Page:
Taiye Selasi: How Do The Places We Call Home Inform Our Identities? Rather than identify with a country, writer Taiye Selasi chooses to identify with localities — local places and cities where her diverse range of experiences have helped shape her many identities.
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Taiye Selasi: How Do The Places We Call Home Inform Our Identities?

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Taiye Selasi: How Do The Places We Call Home Inform Our Identities?

Taiye Selasi: How Do The Places We Call Home Inform Our Identities?

Taiye Selasi: How Do The Places We Call Home Inform Our Identities?

  • Download
  • <iframe src="https://www.npr.org/player/embed/619935370/620033972" width="100%" height="290" frameborder="0" scrolling="no" title="NPR embedded audio player">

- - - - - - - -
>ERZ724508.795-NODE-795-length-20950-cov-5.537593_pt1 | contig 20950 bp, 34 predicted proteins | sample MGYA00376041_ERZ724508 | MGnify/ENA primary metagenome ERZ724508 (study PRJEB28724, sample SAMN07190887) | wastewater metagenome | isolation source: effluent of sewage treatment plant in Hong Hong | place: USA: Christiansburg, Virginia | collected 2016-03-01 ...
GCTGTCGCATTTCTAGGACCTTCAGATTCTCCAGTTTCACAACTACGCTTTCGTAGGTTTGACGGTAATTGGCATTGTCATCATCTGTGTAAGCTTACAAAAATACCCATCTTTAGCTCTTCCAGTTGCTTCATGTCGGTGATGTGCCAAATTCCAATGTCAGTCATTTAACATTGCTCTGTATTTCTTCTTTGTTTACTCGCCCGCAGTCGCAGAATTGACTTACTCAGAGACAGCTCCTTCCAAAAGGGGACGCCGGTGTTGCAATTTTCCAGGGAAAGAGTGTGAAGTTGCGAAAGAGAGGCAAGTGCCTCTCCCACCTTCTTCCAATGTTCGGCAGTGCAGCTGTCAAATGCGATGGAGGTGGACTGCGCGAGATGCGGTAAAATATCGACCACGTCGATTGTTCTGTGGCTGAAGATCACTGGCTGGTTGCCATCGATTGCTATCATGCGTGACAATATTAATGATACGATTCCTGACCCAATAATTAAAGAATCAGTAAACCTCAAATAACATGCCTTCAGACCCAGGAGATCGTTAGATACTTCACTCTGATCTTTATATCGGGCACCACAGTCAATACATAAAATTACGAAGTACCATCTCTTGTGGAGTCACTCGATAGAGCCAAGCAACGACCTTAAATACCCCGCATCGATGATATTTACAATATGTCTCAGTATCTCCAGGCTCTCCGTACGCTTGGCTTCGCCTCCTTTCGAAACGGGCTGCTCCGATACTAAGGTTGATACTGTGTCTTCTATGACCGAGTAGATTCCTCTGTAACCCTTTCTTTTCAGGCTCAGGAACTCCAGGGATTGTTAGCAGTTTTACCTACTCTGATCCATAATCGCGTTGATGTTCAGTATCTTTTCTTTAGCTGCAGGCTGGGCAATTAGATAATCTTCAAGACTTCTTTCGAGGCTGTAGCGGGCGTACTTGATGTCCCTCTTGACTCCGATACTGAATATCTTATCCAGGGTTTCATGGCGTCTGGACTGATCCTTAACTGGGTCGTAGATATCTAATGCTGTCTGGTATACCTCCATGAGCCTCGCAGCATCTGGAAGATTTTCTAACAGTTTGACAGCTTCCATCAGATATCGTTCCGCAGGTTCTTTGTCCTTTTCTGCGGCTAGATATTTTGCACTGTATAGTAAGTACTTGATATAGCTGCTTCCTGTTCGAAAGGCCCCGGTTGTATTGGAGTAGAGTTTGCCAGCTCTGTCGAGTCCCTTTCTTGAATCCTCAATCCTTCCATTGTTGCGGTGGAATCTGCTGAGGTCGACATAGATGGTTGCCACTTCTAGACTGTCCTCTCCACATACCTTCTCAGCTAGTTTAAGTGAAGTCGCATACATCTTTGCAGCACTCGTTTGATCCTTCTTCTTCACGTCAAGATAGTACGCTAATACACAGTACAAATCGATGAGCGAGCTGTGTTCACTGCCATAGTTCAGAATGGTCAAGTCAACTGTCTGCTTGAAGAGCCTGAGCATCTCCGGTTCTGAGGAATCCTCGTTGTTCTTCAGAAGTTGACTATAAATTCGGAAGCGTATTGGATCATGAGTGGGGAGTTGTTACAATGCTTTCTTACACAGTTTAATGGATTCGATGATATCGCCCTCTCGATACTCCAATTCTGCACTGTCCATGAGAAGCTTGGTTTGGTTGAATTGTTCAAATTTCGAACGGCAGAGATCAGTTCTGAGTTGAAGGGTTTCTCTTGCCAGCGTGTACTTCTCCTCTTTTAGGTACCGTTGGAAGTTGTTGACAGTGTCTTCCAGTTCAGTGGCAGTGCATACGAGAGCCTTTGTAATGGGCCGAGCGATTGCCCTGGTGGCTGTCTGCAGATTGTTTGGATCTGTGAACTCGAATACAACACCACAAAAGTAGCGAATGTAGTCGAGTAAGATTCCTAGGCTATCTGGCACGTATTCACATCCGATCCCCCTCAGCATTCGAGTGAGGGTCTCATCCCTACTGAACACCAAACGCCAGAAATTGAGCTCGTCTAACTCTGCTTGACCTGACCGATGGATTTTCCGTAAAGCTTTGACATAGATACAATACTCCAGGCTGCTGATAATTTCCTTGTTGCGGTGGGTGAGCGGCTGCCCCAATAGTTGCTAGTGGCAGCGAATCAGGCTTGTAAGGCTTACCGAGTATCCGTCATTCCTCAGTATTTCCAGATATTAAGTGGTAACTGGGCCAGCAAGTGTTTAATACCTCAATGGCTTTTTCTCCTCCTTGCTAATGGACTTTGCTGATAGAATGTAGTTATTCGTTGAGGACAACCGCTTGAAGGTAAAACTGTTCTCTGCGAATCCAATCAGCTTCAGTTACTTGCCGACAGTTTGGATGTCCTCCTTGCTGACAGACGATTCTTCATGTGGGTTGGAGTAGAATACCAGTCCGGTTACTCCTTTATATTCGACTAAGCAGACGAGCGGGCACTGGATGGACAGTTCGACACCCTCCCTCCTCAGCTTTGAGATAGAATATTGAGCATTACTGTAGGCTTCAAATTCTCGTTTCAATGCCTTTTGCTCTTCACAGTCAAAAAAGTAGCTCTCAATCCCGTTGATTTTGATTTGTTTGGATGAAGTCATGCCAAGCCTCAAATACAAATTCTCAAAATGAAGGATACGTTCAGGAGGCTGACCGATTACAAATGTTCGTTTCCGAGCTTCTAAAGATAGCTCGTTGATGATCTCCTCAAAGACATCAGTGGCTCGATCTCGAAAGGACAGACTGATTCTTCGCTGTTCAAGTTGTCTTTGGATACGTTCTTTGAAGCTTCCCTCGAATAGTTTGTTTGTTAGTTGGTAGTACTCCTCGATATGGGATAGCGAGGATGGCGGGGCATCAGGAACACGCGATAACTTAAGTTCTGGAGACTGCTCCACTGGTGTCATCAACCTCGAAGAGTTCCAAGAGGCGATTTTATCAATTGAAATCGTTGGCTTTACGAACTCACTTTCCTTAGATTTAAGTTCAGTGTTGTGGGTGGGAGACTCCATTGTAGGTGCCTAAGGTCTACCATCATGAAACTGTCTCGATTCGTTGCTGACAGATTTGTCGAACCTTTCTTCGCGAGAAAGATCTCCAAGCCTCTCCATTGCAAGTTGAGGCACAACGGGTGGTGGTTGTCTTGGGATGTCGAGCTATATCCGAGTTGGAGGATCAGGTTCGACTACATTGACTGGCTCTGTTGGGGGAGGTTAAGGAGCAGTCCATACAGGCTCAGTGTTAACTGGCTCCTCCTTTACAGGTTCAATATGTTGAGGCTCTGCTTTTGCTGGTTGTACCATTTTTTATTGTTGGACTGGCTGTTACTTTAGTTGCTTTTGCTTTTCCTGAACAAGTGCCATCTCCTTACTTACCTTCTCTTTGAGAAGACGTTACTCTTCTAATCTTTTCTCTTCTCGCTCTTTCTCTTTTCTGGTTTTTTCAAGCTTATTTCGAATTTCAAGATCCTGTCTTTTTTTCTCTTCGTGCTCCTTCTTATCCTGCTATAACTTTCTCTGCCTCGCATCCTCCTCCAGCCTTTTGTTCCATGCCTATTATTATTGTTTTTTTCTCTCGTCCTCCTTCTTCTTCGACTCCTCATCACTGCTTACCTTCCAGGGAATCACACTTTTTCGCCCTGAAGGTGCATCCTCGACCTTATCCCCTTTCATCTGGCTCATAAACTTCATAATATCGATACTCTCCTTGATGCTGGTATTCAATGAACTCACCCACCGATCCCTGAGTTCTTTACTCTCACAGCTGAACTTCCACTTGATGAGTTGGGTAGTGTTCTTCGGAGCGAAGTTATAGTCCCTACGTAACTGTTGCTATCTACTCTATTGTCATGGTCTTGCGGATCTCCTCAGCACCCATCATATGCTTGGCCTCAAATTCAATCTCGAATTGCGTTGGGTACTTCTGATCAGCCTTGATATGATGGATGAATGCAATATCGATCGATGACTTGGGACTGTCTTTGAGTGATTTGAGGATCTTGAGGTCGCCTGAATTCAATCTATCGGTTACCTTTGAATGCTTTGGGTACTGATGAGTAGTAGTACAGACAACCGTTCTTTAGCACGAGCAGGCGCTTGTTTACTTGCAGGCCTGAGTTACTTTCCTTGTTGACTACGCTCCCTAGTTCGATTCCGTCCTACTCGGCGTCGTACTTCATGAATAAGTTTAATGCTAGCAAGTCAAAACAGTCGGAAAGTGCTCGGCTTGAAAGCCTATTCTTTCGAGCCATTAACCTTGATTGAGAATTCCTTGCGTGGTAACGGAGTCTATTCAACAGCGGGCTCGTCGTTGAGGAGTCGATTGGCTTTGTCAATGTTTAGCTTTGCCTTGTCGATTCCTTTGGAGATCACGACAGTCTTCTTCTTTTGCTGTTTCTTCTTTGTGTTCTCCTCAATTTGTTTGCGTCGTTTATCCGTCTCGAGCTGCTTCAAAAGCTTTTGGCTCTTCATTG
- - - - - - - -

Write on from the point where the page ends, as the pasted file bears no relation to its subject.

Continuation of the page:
• Transcript

Part 3 of the TED Radio Hour episode The Person You Become.

About Taiye Selasi's TED Talk

Rather than identify with a country, writer Taiye Selasi chooses to identify with localities — local places and cities where her diverse range of experiences have helped shape her many identities.

About Taiye Selasi

Taiye Selasi is a writer of Nigerian and Ghanaian descent, born in London, and raised in Boston. She has lived in New York, Berlin, Rome, and Lisbon, as well as regularly visiting Accra. She is herself a study in the modern meaning of identity.

In 2005, she published the much-discussed and controversial essay "Bye-Bye, Babar (Or: What Is An Afropolitan?)." She followed that by publishing the short story, "The Sex Lives Of African Girls."

In 2013, she released her first novel, Ghana Must Go, a tale of family drama and reconciliation spanning generations, continents, genders and classes.